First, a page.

Tricia: But he tapped the bed three times to say, "I love you." And I said, "I love you, too. You're gonna be okay. You're gonna be all right. We'll get through this." So, he called me at about 4:45 in the morning and I came racing up the stairs as I was answering the phone. He was sitting on the side of the bed and he said, "I can't slow down my breathing." And I immediately thought of what the doctors in the ER had said. If he has any trouble breathing, call 911. And I said, "Okay, they said that this might happen. They said you might have … okay, I'm calling 911."
And so, he was over here, and he was sitting on the side of the bed as I'm over here gathering all of these things I hear this giant crash over here behind me. And it sounded like 200 pounds of potatoes all hitting the ground just in one thud. And I looked back over here to see that he had fallen. He had lost consciousness and he'd fallen out of our bed. And so I came rushing over, and now I'm screaming into the phone and to … to the 9 … "You have to come. He's not conscious. You have to help me. You have to help me."
And they're telling me what to do, and in that moment, he found consciousness one more time, and he pushed himself up off the floor and he leaned back against the wall and he found me with his eyes, and I just knelt down in front of him, and I was talking to him and listening, trying to find, you know, listening for instructions, and then watching him and he was just right here.
And then his breathing changed and then his eyes looked different and his color changed and he ma … He had this breath that sounded like someone who'd just sat on his chest. It was just one last exhale, and he just died right in front of me. His spirit just slipped right through my fingers, and I remember just feeling this helplessness of knowing. I remember feeling, this is it. I remember those words being in my mind. And I remember feeling the awareness of, this is happening right now. This is it. He's dying and …
Jim: You felt that finality.
Tricia: I absolutely did, but I also felt, this is the moment of my marriage vows. This is it. Be here. Be here in every way. And the paramedics came rushing in to find me doing chest compressions and mouth-to-mouth, and they knelt over me and I remember a paramedic putting his hand over mine and … and another one just lifting me out of the way.
Tricia: And I remember saying, "Please fix him. Please, please fix him. Please fix him."
Tricia: And I went downstairs and I waited. And several years before that, I had started, again, along the path of just wanting to be better and just choosing one thing to help me to be stronger and better, I had chosen to start writing down Bible verses.
And when you're a young mom with preschoolers, you just don't have a lot of time, and so I would read the Psalms, and I would write down whatever stood out to me, just one verse at a time. And I started writing them on 3 x 5 cards, and I would carry them in my purse,
And I opened up this Ziploc bag and I pulled this one out that was Psalm 121, "My help comes from the Lord." My help comes from the Lord. My help comes from the Lord and I read it over and over and over again. And a man came downstairs in his uniform and said, "Are you his wife?" "I am." He said, "We need to tell you that he has passed." And I looked down at this card in my hands that said, "My help comes from the Lord." And I looked back up at this officer and I said, "Okay," which is never, ever the response that I ever would've thought.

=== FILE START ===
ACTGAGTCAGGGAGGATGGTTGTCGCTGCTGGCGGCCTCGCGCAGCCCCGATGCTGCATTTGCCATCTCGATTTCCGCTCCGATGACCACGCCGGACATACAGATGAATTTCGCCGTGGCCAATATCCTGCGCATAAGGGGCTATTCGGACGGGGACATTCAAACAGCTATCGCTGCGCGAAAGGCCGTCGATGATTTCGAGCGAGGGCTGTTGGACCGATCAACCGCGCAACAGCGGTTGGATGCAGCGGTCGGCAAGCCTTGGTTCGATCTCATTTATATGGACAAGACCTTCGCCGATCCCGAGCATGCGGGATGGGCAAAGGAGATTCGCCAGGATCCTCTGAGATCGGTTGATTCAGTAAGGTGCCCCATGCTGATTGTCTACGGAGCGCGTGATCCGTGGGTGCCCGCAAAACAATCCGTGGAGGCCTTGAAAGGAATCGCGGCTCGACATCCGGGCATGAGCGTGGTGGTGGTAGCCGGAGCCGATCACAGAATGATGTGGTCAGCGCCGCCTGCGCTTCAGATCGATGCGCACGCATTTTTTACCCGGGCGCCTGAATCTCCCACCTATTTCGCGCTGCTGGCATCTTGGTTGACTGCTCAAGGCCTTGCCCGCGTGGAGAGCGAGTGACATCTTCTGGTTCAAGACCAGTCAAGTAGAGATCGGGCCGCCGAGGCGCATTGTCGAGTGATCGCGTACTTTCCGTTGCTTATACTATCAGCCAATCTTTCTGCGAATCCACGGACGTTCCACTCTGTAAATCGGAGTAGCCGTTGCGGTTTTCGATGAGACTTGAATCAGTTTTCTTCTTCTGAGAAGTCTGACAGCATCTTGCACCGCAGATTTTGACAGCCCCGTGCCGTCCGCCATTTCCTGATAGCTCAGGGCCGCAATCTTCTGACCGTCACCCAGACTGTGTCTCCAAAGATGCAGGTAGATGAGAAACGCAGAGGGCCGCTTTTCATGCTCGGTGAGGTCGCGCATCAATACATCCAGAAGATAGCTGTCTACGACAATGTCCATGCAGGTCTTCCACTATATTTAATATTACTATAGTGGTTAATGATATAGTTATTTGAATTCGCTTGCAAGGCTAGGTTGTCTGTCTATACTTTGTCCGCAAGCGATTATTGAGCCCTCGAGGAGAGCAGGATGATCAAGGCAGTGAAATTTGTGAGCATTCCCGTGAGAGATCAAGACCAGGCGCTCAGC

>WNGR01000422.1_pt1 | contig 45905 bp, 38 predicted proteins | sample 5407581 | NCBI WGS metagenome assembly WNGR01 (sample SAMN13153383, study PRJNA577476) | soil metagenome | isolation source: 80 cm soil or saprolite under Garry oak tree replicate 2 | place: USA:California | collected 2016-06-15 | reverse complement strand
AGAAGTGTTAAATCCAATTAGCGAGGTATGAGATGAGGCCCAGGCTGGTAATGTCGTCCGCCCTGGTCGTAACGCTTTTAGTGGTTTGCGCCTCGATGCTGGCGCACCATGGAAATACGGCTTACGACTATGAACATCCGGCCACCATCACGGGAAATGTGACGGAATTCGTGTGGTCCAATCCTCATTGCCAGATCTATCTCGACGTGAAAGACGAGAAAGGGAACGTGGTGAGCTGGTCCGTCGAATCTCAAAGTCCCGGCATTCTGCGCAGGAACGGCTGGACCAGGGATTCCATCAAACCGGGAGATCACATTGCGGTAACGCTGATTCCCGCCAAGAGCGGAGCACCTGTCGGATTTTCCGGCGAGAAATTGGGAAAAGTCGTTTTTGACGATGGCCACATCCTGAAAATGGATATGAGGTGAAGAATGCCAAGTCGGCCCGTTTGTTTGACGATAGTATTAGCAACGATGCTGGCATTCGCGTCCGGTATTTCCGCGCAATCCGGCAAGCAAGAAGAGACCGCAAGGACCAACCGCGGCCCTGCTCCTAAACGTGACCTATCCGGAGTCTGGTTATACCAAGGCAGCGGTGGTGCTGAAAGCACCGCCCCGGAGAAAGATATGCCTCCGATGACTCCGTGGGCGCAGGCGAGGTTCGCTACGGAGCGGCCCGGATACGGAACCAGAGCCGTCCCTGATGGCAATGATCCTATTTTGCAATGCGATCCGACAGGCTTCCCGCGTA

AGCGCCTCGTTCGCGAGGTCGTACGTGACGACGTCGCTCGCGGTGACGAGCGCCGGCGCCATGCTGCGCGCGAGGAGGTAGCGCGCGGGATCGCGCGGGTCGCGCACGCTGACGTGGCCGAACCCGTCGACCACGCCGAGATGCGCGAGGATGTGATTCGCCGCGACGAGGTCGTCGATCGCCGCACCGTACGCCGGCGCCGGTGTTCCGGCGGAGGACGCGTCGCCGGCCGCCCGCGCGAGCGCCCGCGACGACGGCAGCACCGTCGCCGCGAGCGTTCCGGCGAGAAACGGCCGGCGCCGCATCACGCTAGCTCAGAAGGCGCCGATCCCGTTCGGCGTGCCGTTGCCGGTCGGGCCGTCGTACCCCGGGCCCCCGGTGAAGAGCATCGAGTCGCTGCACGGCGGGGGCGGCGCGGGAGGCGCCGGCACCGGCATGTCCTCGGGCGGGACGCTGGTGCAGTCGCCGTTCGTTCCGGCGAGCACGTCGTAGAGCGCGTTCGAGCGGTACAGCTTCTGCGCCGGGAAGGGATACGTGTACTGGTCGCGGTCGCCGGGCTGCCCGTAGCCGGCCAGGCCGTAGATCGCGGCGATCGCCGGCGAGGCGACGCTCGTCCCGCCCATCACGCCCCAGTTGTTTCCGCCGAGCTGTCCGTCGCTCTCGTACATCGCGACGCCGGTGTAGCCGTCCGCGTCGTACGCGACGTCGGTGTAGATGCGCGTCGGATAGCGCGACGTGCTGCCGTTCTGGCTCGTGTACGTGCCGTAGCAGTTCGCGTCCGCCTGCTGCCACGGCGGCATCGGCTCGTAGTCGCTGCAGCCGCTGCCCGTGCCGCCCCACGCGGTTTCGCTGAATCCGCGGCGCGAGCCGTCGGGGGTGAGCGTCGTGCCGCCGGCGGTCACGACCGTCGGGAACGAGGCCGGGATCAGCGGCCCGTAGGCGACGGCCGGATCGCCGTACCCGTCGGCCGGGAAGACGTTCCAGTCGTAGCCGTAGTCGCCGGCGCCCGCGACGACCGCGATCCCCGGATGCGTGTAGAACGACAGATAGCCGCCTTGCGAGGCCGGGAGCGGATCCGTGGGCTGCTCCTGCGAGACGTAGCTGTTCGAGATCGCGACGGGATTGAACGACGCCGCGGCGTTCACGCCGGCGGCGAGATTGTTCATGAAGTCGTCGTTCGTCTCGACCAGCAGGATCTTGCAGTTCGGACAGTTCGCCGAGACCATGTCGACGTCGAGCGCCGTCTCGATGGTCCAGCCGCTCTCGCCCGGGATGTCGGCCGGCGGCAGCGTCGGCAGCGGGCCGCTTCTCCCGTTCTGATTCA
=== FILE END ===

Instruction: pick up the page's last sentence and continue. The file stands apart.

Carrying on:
Tricia: All the times when I let fear carry my thoughts away and I would think of, what if something ever happens to him, I would fall to the floor screaming and crying. I would be a patient myself. I would be an absolutely wreck. No, in that moment, the Holy Spirit met me there with Scripture in my hands that I had written months in advance, and God met me there and said, "Your help comes from the Lord," so that I looked at this man who had just found no signs of life in the man that I'd been married to for 10 ½ years, and he said, "I'm sorry; he has died." And I said, "Okay."
Jim: Yeah. That confidence though, I mean, what were the other things going on in your mind? I mean, that seeing that Scripture is certainly an encouragement that your help comes from the Lord, but were there other thoughts and ideas--
Jim: --that were flooding through your mind?
Tricia: So many, so many, so many. I remember feeling like, I know who holds the future and I know that ultimately, we will be okay, but I don't know what to do next. I don't know what to do right now.
Tricia: And I was so afraid for my children who were still asleep upstairs.
Tricia: They were not yet in kindergarten. They were so little. I remember thinking "widow, "widow." I remember saying that word. I'm a widow. I'm 31, widow.
Jim: Yeah, boy, I mean, this is touching. The question becomes and it's the title of your book, And Life Comes Back. What were the subsequent years like? What went on with your boys? What's happened with you? What have you found that is another life now? How do you keep going in this life when you know Robb's no longer here?
Jim: What do you do?
Tricia: Well, the trauma and the nature of the way that Robb died was so sudden. It was really just like a surgeon's slice, that he was here and then he was gone. He was healthy and then he was sick, and then he was here, and then he was gone. And that put me in a place of post-traumatic stress—
Tricia: -- of reliving rescuing him over and over and over again. The fact that it happened in our home, the fact that it happened right in front of me, the fact that I was there by myself with no way to stop this train from crashing rewired my brain—